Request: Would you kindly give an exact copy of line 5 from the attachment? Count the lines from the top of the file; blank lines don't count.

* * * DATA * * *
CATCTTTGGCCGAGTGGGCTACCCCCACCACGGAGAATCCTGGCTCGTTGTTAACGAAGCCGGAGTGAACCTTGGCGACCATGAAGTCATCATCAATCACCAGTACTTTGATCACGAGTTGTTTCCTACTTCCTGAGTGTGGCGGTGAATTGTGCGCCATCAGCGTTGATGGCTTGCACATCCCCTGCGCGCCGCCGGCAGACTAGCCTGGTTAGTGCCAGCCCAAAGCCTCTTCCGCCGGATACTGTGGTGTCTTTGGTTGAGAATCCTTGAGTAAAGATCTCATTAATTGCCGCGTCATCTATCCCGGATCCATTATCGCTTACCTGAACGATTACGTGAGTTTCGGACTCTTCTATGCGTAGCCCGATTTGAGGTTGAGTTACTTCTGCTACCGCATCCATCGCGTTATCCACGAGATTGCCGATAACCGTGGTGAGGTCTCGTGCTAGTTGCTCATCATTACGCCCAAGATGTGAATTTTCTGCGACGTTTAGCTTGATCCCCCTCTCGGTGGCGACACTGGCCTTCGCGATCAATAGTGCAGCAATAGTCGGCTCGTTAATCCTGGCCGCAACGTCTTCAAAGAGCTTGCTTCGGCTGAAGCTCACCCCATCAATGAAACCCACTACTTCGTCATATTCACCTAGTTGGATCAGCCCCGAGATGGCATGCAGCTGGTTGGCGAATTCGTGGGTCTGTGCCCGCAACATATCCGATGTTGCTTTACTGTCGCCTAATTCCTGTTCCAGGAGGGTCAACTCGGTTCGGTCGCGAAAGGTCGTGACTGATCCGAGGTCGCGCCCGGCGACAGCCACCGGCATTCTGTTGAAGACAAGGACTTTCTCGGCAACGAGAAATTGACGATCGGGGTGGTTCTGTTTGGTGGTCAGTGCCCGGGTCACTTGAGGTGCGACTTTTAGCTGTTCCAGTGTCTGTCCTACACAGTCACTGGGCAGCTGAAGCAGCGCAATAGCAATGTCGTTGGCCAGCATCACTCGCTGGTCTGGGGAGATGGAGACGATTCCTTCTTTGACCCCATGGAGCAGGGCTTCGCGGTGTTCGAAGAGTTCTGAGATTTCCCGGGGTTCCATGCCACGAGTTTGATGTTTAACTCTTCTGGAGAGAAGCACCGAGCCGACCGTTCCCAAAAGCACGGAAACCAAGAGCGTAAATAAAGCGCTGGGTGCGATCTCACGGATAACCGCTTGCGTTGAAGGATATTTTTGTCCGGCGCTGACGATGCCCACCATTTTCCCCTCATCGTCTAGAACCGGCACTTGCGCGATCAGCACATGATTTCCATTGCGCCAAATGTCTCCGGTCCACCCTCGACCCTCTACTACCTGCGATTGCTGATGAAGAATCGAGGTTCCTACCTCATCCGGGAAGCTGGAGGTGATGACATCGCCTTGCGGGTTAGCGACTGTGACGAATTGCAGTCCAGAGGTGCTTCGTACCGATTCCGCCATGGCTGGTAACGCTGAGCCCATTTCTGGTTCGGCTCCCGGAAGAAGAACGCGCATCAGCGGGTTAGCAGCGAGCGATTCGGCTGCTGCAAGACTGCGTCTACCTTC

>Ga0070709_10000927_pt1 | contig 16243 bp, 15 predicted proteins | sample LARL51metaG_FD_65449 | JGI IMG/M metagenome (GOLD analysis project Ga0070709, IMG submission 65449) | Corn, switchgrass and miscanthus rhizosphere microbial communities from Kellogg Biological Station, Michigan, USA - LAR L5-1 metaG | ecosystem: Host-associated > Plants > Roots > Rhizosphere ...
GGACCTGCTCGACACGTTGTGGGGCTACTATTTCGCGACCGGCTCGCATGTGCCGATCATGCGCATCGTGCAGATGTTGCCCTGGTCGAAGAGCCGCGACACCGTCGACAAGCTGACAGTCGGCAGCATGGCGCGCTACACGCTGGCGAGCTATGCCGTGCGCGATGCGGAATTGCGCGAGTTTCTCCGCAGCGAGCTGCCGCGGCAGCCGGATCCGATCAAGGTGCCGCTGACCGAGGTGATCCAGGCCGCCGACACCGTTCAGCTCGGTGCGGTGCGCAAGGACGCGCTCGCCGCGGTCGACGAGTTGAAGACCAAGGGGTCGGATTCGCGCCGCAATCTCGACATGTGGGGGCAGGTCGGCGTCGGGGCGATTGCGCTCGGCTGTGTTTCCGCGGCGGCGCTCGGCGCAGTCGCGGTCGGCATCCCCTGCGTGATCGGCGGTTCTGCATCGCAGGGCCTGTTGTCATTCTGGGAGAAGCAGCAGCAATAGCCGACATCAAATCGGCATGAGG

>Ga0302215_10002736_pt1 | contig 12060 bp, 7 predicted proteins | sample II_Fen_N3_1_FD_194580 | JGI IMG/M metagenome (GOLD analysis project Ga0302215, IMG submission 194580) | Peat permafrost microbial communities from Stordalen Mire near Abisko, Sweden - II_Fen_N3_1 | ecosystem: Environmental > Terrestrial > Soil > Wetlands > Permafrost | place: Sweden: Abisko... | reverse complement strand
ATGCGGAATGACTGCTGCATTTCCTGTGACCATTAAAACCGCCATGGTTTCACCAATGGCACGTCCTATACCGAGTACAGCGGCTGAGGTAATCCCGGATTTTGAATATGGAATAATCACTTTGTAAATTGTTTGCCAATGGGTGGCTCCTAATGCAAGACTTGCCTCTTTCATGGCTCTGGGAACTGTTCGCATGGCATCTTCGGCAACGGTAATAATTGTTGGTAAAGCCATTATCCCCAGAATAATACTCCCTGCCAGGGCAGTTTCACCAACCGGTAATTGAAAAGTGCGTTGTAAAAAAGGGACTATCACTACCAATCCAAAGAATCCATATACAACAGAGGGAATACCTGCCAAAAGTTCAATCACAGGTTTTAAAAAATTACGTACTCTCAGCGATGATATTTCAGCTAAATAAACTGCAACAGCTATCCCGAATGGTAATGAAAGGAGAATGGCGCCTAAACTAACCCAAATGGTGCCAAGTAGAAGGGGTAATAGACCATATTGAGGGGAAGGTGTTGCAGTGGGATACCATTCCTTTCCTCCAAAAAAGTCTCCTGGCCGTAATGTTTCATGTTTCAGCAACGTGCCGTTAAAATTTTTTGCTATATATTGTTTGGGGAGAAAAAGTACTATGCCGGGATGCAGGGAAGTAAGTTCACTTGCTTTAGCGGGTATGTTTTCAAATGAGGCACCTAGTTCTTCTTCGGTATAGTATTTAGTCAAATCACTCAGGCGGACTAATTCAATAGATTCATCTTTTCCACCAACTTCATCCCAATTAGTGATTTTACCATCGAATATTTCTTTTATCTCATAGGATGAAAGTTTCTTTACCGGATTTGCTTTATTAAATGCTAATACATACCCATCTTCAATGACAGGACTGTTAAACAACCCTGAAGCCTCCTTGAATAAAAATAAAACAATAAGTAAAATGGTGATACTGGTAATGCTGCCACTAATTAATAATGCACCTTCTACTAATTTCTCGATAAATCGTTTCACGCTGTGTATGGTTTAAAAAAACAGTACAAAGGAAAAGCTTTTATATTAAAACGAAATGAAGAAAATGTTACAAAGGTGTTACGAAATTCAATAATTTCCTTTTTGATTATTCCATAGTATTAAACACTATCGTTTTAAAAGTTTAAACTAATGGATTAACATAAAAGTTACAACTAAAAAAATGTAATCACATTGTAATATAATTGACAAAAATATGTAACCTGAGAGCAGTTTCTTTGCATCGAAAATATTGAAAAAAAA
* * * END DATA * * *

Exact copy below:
ATGCGGAATGACTGCTGCATTTCCTGTGACCATTAAAACCGCCATGGTTTCACCAATGGCACGTCCTATACCGAGTACAGCGGCTGAGGTAATCCCGGATTTTGAATATGGAATAATCACTTTGTAAATTGTTTGCCAATGGGTGGCTCCTAATGCAAGACTTGCCTCTTTCATGGCTCTGGGAACTGTTCGCATGGCATCTTCGGCAACGGTAATAATTGTTGGTAAAGCCATTATCCCCAGAATAATACTCCCTGCCAGGGCAGTTTCACCAACCGGTAATTGAAAAGTGCGTTGTAAAAAAGGGACTATCACTACCAATCCAAAGAATCCATATACAACAGAGGGAATACCTGCCAAAAGTTCAATCACAGGTTTTAAAAAATTACGTACTCTCAGCGATGATATTTCAGCTAAATAAACTGCAACAGCTATCCCGAATGGTAATGAAAGGAGAATGGCGCCTAAACTAACCCAAATGGTGCCAAGTAGAAGGGGTAATAGACCATATTGAGGGGAAGGTGTTGCAGTGGGATACCATTCCTTTCCTCCAAAAAAGTCTCCTGGCCGTAATGTTTCATGTTTCAGCAACGTGCCGTTAAAATTTTTTGCTATATATTGTTTGGGGAGAAAAAGTACTATGCCGGGATGCAGGGAAGTAAGTTCACTTGCTTTAGCGGGTATGTTTTCAAATGAGGCACCTAGTTCTTCTTCGGTATAGTATTTAGTCAAATCACTCAGGCGGACTAATTCAATAGATTCATCTTTTCCACCAACTTCATCCCAATTAGTGATTTTACCATCGAATATTTCTTTTATCTCATAGGATGAAAGTTTCTTTACCGGATTTGCTTTATTAAATGCTAATACATACCCATCTTCAATGACAGGACTGTTAAACAACCCTGAAGCCTCCTTGAATAAAAATAAAACAATAAGTAAAATGGTGATACTGGTAATGCTGCCACTAATTAATAATGCACCTTCTACTAATTTCTCGATAAATCGTTTCACGCTGTGTATGGTTTAAAAAAACAGTACAAAGGAAAAGCTTTTATATTAAAACGAAATGAAGAAAATGTTACAAAGGTGTTACGAAATTCAATAATTTCCTTTTTGATTATTCCATAGTATTAAACACTATCGTTTTAAAAGTTTAAACTAATGGATTAACATAAAAGTTACAACTAAAAAAATGTAATCACATTGTAATATAATTGACAAAAATATGTAACCTGAGAGCAGTTTCTTTGCATCGAAAATATTGAAAAAAAA